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How to take the perfect photo

by Sydney Bear, The Sebel Host | November 3, 2017

You don’t have to be a professional photographer to take the perfect travel photo. Whether you’re working with a DSLR camera or a smartphone, anyone can learn how to capture their adventures.

Apart from allowing you to share your experiences with friends and family (and give them some serious travel envy), photos are important for the memories they represent. Try these simple tips to master the art of travel photography.

The Basics

Like any skill, photography takes a little practice. If you’re new to taking travel photos, it’s best to start with the basics. The next time you go travelling, keep the following tips in mind:

  • Stabilise your camera. Regardless of how beautiful your surroundings are, photos with wonky angles never look quite right. If you’re trying to capture a landscape, use the horizon to line up your shot.
  • Stop moving. Avoid taking blurry photos by staying as still as possible. Use a tripod if you have one handy, or hold your camera steady with both hands.
  • If you’re working with a DSLR camera, experiment with the manual settings. It may seem like the easier option, but auto mode can limit your abilities.


Understanding photo composition can transform your travel photos from ordinary to amazing. It doesn’t matter if you’re trying to capture a glittering city skyline or the countryside – these recommendations can be applied to any setting.


The human eye loves patterns. From the symmetry of modern architecture to tide marks on a beach, shapes that complement each other have a way of enhancing photos. If you’re planning to visit any famous landmarks, focusing on patterns can help you avoid ending up with the same generic image as everyone else.

Take the Sydney Harbour Bridge, for example: highlighting patterns in the bridge’s structure will make it look even more beautiful in your photos. Learning to make the most of patterns can take time, but the results are worth it.

The Rule of Thirds

This basic photography principle is easy enough to understand, but is often forgotten. To put it into practice, simply divide your image into 3 sections (either horizontally or vertically), then ensure each section features a key compositional element, such as a building, car or person. Many cameras and iPhones come with a function that allows you to place a grid over the screen, so you can see where your thirds start and finish.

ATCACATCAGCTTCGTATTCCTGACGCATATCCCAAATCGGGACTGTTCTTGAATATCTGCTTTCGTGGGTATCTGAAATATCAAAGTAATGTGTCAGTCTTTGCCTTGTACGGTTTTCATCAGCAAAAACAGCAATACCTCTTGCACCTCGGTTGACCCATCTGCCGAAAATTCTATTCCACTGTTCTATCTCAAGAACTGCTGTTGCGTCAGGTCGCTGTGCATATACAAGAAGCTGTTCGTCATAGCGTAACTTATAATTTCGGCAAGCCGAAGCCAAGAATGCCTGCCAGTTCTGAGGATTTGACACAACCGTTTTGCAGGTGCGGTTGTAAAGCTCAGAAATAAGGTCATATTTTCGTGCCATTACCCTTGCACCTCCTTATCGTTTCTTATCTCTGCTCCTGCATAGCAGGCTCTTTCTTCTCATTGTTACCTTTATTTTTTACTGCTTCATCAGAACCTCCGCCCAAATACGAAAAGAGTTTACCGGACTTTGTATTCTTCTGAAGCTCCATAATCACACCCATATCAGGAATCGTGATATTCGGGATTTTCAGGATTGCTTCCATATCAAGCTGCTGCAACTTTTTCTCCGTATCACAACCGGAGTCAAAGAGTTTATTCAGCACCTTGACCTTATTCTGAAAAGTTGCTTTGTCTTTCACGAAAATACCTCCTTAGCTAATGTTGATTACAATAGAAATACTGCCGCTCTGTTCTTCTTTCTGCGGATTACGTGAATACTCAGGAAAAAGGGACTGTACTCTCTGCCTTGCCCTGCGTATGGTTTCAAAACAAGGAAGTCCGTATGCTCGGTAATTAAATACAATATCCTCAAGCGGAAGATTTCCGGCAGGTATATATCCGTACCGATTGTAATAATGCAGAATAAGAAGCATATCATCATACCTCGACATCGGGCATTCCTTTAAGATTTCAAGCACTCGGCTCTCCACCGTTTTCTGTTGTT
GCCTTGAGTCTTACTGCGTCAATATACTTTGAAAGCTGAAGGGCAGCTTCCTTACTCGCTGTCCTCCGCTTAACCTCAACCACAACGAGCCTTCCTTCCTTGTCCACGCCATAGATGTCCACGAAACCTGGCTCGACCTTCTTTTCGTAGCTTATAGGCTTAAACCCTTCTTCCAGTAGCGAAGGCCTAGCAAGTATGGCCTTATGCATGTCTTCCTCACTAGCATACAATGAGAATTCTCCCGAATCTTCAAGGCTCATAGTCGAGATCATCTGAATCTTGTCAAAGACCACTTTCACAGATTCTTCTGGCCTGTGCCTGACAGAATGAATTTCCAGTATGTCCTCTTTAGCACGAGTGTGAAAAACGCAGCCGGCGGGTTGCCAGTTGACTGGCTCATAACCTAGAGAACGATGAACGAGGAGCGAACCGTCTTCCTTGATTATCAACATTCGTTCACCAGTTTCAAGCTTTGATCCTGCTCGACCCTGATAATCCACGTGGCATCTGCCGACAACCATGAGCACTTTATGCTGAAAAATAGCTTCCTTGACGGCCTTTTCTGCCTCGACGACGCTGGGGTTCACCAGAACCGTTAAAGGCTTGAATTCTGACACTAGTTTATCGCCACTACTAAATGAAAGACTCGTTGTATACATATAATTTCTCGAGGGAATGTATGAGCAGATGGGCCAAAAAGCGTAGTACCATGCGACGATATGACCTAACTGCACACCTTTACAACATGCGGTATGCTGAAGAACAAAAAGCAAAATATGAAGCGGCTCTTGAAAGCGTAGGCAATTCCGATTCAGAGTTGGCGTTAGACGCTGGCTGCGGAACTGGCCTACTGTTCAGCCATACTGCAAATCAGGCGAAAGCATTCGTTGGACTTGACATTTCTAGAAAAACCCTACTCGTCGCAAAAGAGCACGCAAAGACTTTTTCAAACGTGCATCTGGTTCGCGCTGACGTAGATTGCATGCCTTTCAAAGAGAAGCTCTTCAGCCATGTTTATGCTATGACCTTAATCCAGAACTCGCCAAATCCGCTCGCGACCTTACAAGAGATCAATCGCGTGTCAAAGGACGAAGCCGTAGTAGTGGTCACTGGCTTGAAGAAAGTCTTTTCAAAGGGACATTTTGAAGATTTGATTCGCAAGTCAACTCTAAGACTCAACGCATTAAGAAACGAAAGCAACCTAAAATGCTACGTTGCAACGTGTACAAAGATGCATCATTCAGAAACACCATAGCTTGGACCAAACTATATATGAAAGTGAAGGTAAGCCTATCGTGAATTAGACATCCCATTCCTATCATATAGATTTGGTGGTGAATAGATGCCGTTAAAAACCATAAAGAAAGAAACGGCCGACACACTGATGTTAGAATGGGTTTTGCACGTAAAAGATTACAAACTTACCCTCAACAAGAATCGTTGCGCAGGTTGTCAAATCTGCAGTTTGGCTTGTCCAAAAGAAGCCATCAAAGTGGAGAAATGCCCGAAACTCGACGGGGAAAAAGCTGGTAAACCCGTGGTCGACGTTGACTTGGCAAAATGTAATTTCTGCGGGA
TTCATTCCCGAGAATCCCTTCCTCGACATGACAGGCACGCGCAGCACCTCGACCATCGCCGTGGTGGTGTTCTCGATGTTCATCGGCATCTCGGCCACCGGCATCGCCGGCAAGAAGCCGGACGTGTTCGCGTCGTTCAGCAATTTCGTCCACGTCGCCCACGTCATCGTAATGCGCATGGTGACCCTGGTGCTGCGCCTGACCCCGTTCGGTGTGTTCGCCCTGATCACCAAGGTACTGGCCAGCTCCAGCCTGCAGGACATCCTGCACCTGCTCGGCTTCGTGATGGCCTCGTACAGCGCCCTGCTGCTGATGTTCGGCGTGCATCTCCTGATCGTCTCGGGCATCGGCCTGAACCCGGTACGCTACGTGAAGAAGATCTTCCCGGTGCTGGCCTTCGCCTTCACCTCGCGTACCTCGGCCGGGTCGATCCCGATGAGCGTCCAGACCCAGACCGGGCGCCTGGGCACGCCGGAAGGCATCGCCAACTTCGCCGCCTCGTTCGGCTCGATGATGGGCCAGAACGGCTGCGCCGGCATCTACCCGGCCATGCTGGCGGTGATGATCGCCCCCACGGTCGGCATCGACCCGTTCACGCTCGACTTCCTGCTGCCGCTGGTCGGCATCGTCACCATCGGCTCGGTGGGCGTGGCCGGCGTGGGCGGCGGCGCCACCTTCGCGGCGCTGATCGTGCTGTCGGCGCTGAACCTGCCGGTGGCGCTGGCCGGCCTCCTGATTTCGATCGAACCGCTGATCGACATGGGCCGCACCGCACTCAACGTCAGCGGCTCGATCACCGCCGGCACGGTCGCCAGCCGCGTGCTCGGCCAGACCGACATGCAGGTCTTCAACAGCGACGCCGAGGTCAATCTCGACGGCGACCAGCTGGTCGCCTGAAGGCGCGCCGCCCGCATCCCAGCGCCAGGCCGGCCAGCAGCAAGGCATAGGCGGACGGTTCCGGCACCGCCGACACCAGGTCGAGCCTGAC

Placing an object at intersecting points of the grid will draw the viewer’s eye, allowing you to create a focal point. When taking photos outside, use the scenery to fill your thirds, with the landscape taking up two-thirds and the sky taking up one-third, or vice versa.

Foreground and Background

Failing to distinguish between the foreground and background of a shot can make it look two-dimensional. To create the illusion of depth, be sure to add scale to your images, so that viewers can judge size and distance more easily. For example, if you’re capturing a large and majestic mountain, frame it in a way that highlights its size and features. Aim to capture a bit of the magic you’re experiencing as you see it through your own eyes. Including people, cars or inanimate objects in the shot can give an image scale without distracting from the subject matter.

Tell a Story

Australia is home to some of the most photogenic locations in the world. Each place tells a different story, but it takes a certain level of skill to capture that story on camera. Taking the time to set up your shots carefully will ensure your pictures are worth a thousand words.

Rather than snapping away at anything that catches your eye, find visual elements that capture the essence of your destination – whether it’s the beach, a rainforest or a bustling city street.

Food Photography

Everyone shares photos of their food on Instagram and Facebook these days, but making your meals look amazing on camera is harder than it looks. To make your photos stand out, experiment with different angles. Try taking an aerial shot of your food, or a front-on shot. You may find that different angles work for different types of cuisine – a pizza may look amazing from above, but a cake might look better from the front.

Including napkins, cutlery and drinks in the shot can help make it more colourful and eye-catching.

Are you ready to start snapping away? Even if you find travel photography difficult at first, practice makes perfect!

After a long day of sightseeing and practising your photography skills, you’ll need somewhere comfortable to stay. To find accommodation for your next trip away (and excellent last-minute hotel deals), contact The Sebel Hotels & Apartments today.


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